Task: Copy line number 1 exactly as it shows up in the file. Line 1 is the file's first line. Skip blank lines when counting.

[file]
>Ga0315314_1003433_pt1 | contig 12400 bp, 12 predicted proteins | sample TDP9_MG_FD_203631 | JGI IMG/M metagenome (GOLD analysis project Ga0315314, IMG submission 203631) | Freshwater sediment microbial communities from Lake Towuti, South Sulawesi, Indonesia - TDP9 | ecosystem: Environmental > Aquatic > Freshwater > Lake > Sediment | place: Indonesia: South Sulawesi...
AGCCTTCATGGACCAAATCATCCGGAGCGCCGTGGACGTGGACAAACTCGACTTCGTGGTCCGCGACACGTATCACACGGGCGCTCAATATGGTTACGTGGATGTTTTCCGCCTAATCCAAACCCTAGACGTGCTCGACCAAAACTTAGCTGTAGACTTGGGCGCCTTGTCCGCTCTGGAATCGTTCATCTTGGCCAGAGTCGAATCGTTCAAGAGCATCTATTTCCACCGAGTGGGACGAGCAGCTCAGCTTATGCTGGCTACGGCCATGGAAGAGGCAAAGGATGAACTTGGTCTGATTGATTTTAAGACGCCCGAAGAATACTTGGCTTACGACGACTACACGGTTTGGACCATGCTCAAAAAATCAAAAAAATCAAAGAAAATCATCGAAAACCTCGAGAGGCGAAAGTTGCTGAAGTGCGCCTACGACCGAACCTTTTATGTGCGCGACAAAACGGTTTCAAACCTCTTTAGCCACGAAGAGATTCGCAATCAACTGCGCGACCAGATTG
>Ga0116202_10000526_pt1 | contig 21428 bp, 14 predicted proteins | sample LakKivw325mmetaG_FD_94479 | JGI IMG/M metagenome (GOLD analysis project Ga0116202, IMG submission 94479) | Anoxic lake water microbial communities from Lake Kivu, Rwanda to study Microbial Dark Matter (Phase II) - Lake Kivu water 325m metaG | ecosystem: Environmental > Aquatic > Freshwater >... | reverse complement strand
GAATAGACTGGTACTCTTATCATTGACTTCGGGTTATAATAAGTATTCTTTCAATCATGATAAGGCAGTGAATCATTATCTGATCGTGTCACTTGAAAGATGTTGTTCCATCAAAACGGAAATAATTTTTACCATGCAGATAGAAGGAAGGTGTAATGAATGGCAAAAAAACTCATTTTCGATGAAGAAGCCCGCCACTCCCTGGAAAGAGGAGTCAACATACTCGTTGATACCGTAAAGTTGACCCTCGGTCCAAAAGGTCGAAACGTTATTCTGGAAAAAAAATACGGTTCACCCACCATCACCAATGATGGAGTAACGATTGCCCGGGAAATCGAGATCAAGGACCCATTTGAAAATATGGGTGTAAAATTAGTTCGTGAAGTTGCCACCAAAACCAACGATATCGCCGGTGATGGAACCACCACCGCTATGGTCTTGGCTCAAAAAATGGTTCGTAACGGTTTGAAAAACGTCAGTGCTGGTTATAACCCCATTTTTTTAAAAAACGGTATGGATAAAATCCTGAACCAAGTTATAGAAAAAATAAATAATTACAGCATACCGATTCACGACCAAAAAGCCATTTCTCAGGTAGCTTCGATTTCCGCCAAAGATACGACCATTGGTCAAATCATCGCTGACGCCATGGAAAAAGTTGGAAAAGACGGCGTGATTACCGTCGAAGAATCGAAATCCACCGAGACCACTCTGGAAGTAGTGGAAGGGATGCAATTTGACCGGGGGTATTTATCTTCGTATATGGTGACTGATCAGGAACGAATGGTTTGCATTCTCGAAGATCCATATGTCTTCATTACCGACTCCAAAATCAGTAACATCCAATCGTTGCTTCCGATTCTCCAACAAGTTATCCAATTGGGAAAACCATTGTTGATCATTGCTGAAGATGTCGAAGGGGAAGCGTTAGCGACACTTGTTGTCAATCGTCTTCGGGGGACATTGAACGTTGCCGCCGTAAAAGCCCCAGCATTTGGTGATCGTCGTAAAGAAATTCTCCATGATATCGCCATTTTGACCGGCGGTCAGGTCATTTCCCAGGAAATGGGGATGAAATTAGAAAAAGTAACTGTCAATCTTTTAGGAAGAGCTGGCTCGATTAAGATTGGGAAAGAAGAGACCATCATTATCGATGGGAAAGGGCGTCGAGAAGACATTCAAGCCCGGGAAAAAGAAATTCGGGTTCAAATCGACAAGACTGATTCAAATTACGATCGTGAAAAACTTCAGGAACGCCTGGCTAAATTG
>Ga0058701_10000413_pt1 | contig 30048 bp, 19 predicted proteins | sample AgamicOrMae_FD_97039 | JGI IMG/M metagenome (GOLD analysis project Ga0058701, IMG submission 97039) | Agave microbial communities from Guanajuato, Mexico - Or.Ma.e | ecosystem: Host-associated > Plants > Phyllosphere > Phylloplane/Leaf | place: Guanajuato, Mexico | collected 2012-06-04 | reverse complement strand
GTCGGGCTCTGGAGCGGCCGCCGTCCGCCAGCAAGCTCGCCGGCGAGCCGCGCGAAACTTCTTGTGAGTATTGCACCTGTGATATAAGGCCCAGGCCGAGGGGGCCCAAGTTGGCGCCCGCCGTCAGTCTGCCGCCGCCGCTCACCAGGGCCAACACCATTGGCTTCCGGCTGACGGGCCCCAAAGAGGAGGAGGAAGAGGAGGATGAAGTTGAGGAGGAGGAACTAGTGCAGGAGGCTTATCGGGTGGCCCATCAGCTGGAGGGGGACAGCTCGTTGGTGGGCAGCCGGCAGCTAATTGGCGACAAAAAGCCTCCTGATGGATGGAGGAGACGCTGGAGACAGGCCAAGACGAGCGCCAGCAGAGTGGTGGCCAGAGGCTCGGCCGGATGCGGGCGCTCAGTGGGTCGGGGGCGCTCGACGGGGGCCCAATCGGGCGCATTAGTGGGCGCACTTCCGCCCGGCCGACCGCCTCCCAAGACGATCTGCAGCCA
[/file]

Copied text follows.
>Ga0315314_1003433_pt1 | contig 12400 bp, 12 predicted proteins | sample TDP9_MG_FD_203631 | JGI IMG/M metagenome (GOLD analysis project Ga0315314, IMG submission 203631) | Freshwater sediment microbial communities from Lake Towuti, South Sulawesi, Indonesia - TDP9 | ecosystem: Environmental > Aquatic > Freshwater > Lake > Sediment | place: Indonesia: South Sulawesi...